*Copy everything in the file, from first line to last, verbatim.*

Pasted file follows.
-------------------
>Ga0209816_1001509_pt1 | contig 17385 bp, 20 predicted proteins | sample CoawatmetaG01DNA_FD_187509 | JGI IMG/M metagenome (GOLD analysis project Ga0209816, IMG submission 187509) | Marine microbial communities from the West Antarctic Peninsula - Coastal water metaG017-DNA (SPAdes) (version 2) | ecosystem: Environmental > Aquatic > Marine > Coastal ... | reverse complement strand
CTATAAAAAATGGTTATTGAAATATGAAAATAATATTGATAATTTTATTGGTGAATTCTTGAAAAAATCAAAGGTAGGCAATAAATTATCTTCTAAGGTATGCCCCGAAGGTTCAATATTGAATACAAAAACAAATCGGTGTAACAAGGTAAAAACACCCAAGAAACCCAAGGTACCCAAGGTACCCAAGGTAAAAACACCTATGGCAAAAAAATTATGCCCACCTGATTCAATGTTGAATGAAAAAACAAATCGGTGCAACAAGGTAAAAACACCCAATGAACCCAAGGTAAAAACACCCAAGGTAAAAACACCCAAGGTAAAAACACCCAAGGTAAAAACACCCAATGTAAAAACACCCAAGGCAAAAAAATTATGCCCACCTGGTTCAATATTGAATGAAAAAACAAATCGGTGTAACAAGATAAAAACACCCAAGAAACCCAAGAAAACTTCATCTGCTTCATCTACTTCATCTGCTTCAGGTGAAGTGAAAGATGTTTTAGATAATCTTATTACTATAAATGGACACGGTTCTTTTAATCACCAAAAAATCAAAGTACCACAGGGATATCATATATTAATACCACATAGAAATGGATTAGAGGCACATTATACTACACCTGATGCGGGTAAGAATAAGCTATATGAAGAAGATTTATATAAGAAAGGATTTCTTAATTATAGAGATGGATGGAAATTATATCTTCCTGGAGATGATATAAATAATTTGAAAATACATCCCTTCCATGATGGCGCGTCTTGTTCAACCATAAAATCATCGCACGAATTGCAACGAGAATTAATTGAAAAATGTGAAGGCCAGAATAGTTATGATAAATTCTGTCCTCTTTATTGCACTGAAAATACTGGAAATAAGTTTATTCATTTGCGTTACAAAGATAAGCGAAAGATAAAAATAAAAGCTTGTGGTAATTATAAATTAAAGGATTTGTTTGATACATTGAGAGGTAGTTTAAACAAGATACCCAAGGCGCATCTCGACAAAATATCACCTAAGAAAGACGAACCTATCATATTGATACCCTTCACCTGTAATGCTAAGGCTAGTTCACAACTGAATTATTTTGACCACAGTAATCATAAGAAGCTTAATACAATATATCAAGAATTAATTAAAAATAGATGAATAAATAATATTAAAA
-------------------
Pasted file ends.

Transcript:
>Ga0209816_1001509_pt1 | contig 17385 bp, 20 predicted proteins | sample CoawatmetaG01DNA_FD_187509 | JGI IMG/M metagenome (GOLD analysis project Ga0209816, IMG submission 187509) | Marine microbial communities from the West Antarctic Peninsula - Coastal water metaG017-DNA (SPAdes) (version 2) | ecosystem: Environmental > Aquatic > Marine > Coastal ... | reverse complement strand
CTATAAAAAATGGTTATTGAAATATGAAAATAATATTGATAATTTTATTGGTGAATTCTTGAAAAAATCAAAGGTAGGCAATAAATTATCTTCTAAGGTATGCCCCGAAGGTTCAATATTGAATACAAAAACAAATCGGTGTAACAAGGTAAAAACACCCAAGAAACCCAAGGTACCCAAGGTACCCAAGGTAAAAACACCTATGGCAAAAAAATTATGCCCACCTGATTCAATGTTGAATGAAAAAACAAATCGGTGCAACAAGGTAAAAACACCCAATGAACCCAAGGTAAAAACACCCAAGGTAAAAACACCCAAGGTAAAAACACCCAAGGTAAAAACACCCAATGTAAAAACACCCAAGGCAAAAAAATTATGCCCACCTGGTTCAATATTGAATGAAAAAACAAATCGGTGTAACAAGATAAAAACACCCAAGAAACCCAAGAAAACTTCATCTGCTTCATCTACTTCATCTGCTTCAGGTGAAGTGAAAGATGTTTTAGATAATCTTATTACTATAAATGGACACGGTTCTTTTAATCACCAAAAAATCAAAGTACCACAGGGATATCATATATTAATACCACATAGAAATGGATTAGAGGCACATTATACTACACCTGATGCGGGTAAGAATAAGCTATATGAAGAAGATTTATATAAGAAAGGATTTCTTAATTATAGAGATGGATGGAAATTATATCTTCCTGGAGATGATATAAATAATTTGAAAATACATCCCTTCCATGATGGCGCGTCTTGTTCAACCATAAAATCATCGCACGAATTGCAACGAGAATTAATTGAAAAATGTGAAGGCCAGAATAGTTATGATAAATTCTGTCCTCTTTATTGCACTGAAAATACTGGAAATAAGTTTATTCATTTGCGTTACAAAGATAAGCGAAAGATAAAAATAAAAGCTTGTGGTAATTATAAATTAAAGGATTTGTTTGATACATTGAGAGGTAGTTTAAACAAGATACCCAAGGCGCATCTCGACAAAATATCACCTAAGAAAGACGAACCTATCATATTGATACCCTTCACCTGTAATGCTAAGGCTAGTTCACAACTGAATTATTTTGACCACAGTAATCATAAGAAGCTTAATACAATATATCAAGAATTAATTAAAAATAGATGAATAAATAATATTAAAA